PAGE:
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Letters From a Hospital Bed #52: Reflections From a 99 Year Old

Letters from a Hospital Bed is a series of reflections by Jim Houston, now entering his 100th year, in which Jim seeks to capture and reflect new insights of his ever-discoverable God, revealed through his own hospitalization, for the encouragement of all care givers.

An Exploration of the Strange Experience of Being Still…Well, More Still Than Normal!

November 10, 2022

Editor’s Note: An Epilogue from your scribe

Next week, the last letter in this series will be published, just a few days before Dad celebrates, with much of his family, his 100th birthday. We are currently planning a new genre but a year ago, we set out to explore Dad’s 99th year and it is now complete, and this series of letters will end next week. As a family, we began this journey in a very different place than we find ourselves today. In mid 2021, Dad had fallen and been hospitalized and lost his mobility. In retrospect, he was probably not eating properly and slept a great deal during the day. His spirits were low and he was quite certain that he just wanted to move to the ‘hospice’ so he could follow Mum home, just as soon as the Lord could arrange it, preferably sooner. We wonder sometimes if he expected a chariot to appear like Elijah –“bring me my chariot of fire!” All to no avail. The Lord had other plans. Gradually, Dad began to want to read and to write again and my sister Claire and I needed to find a genre that would work for him without the appropriate rigours of academic publication.

“Letters from a hospital bed” began as a simple way to enable Dad to once again communicate what was on his heart…and then it just grew. When we first began, his notes were cryptic and mainly indecipherable yet contained the gems that I recognized from decades of simply listening to what he thought. I recognized patterns and themes that were both familiar but always with a new and urgent edge of growth. His more than occasional flights of fancy triggered another awareness as I prepared each letter to send to Claire, who managed all the on-line engagement, the voice of our Mum chimed in, when earth seemed to have lost any grip on Dad and he needed to be ‘grounded’ once again. And so, I invented these “editors notes” to provide a way for Mum to speak her piece from time to time, and occasionally burst a rather ‘heavenly minded’ bubble that needed to be more ‘earthly good’. Some weeks, Dad would send lots of notes and others he grew quiet and even silent. Gradually, he wrote more and, most blessedly, began to make more sense, which helped the editing process considerably. His reading has become once again more voracious, and his once dispersed library is once again growing, rapidly, mainly with the books of very long-dead people!

Yet, as this letter project continued toward what is now some 50 letters and a mailing list that is well over 1000 friends, around the world, something else happened in me, as I recrafted his notes into the letter genre we had together created. For many decades, Dad has been a feature in the lives of students and friends that number in the thousands. This has had a consequence for his children; he has been much less in our lives than in yours. It has not always been easy sharing him with the regular household visitors, let alone through virtual means. Sometimes, as young adults, it was a real relief that he was busy with his teaching and lectures, but that independence wears thin after a while, and we have each listened to the enthusiasm of others for Dad’s favour when we wondered if we might occasionally share it ourselves. For me, as his son, this project has been redemptive in so many ways that I want simply to bear witness to that and encourage other parents and children to stay faithful to one another through what might be hard years. Sometimes the harvest of patience is long in coming, even taking nearly 70 years in the ripening.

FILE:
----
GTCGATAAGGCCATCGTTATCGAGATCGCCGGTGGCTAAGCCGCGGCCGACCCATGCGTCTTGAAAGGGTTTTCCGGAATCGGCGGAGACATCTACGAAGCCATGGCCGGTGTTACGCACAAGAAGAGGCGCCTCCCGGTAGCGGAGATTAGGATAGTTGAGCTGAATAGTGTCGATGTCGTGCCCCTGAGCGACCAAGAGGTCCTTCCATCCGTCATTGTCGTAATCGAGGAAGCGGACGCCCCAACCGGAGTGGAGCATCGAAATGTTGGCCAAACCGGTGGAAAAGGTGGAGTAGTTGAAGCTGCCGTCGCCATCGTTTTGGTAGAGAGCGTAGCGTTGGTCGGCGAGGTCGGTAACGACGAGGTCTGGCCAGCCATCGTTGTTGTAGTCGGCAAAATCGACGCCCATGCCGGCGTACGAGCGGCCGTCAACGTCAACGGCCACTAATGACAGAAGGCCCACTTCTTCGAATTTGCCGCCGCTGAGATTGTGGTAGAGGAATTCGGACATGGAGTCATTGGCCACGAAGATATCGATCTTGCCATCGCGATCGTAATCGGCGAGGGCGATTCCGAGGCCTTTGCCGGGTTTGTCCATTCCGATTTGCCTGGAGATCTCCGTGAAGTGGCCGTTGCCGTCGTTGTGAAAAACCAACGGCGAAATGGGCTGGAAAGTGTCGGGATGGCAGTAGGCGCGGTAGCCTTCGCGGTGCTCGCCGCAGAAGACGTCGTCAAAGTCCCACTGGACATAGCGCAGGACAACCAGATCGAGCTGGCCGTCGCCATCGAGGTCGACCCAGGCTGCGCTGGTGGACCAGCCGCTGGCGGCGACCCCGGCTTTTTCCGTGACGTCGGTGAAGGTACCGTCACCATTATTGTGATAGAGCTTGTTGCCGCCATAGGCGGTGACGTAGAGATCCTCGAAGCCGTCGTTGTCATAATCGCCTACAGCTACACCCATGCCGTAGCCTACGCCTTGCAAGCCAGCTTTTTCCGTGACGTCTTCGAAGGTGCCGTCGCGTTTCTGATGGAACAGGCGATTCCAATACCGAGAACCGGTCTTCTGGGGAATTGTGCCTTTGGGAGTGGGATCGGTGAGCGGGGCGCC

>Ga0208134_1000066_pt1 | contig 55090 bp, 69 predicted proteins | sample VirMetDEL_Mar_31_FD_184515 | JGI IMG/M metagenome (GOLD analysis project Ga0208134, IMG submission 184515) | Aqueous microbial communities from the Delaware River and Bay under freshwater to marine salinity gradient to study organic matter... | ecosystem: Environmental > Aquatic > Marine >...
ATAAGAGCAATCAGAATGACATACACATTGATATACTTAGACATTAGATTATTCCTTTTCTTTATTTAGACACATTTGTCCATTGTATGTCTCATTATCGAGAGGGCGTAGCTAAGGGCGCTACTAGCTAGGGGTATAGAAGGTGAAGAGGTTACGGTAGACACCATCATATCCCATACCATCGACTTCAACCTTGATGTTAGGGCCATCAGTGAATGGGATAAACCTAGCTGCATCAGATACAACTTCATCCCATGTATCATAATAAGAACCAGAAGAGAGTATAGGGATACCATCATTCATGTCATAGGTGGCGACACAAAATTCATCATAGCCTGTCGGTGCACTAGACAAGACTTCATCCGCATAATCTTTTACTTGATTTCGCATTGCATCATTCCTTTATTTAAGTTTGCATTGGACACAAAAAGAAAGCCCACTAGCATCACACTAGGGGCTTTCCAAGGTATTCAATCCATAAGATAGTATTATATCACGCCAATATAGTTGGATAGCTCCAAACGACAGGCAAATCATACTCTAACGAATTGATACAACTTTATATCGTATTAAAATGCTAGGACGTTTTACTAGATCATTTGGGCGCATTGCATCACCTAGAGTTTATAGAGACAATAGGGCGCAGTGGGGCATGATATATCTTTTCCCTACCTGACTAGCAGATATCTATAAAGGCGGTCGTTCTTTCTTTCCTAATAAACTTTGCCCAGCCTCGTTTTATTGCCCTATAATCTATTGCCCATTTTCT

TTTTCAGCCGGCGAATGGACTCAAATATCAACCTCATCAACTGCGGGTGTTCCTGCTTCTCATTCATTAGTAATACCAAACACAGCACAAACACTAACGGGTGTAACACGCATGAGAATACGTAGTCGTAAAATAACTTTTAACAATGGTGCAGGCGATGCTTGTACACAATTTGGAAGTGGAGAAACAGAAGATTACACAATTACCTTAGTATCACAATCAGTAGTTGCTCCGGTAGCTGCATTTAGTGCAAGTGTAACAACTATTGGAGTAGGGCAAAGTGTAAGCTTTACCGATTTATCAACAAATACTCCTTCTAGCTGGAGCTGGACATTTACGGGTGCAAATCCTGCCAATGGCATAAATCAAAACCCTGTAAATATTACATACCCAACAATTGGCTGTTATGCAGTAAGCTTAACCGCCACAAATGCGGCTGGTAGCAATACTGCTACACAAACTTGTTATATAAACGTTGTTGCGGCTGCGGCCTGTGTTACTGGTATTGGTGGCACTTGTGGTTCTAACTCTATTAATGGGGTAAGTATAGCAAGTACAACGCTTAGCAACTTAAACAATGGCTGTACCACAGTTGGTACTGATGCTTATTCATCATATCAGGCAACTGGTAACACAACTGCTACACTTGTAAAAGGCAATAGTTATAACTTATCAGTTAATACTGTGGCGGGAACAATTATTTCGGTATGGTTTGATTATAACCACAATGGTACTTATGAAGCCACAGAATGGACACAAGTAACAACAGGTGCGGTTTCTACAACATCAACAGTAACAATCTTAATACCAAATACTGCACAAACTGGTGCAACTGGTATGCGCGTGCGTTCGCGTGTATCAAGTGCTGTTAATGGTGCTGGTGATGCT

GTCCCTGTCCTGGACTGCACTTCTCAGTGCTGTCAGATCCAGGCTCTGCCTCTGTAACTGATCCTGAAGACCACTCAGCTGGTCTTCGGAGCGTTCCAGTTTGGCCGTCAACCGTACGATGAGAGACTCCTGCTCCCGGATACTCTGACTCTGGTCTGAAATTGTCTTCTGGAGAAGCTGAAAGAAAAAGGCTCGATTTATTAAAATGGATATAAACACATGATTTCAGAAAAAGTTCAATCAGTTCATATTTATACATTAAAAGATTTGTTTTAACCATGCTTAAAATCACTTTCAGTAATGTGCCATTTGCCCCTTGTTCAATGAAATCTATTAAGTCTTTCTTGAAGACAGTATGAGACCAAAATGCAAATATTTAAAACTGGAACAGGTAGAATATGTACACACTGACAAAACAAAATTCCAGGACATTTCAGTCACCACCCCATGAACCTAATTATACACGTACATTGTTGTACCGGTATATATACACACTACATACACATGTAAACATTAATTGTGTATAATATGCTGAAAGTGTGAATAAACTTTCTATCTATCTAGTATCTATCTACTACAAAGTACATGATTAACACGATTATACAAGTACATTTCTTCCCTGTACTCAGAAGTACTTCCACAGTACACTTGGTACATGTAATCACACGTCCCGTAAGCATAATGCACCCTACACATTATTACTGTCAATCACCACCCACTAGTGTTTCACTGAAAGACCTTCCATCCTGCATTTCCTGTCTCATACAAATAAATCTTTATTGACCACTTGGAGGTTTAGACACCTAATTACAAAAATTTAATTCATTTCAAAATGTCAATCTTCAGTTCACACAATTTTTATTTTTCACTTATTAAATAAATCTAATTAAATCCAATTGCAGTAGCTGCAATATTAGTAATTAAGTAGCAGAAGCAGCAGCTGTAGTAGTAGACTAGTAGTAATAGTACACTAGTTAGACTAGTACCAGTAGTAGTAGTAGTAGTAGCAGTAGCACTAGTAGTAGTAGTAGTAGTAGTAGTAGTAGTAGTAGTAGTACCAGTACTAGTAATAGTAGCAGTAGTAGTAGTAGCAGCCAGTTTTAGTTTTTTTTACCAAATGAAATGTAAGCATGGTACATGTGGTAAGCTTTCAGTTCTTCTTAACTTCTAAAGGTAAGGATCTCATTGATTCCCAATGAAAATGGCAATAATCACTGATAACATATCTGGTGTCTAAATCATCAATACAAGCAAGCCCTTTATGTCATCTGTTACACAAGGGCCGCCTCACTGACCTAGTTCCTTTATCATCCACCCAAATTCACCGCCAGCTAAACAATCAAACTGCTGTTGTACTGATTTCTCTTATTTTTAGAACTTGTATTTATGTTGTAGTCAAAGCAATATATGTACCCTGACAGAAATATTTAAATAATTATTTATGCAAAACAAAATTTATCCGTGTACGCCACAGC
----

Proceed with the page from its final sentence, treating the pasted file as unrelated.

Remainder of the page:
We have all said of Dad’s 99th year that in it he has grown steadily younger. He delights in his renewed mobility and his daily opportunity to tend to the needs of his caregivers. There is a lovely reciprocity at work which invites us each to consider how we might extend grace, in abundance, even from the growing limits of our own age and stage. He yearns to “stay faithful ‘til the end”. As your scribe, I have sought to be relentless in pursuit of ‘praxis’ to Dad’s ‘thesis’, to demand that he encounter for himself the truth that he wished to convey. Sometimes, I think I quite mystified him with my insistence on needing to “live” his “theology” and to connect what he might be gleaning from a long-dead ‘patristic’, some truth that might help us all deal with culture wars, or Ukraine, or climate change or pandemic or the myriad of harshening realities in a world busy abandoning God. Perhaps my insistence was purely selfish – I needed to know why something mattered, not just that it was interesting – but I hoped that I was representing you all faithfully for my asking. At one point, he said “you are asking me to write autobiographically. It is not what I do!” Perhaps, I was and to his considerable credit, after 99 years, he bent to this new task and learned still more. To have shaped my father even as he has shaped me, brought the project full circle and it was done and now it is time for something else.

With thanks to you all for your patient reading and to my sister Claire who made all the writing visible. You will find his birthday greeting to you all next week in our final posting in this series.

Your faithful scribe,


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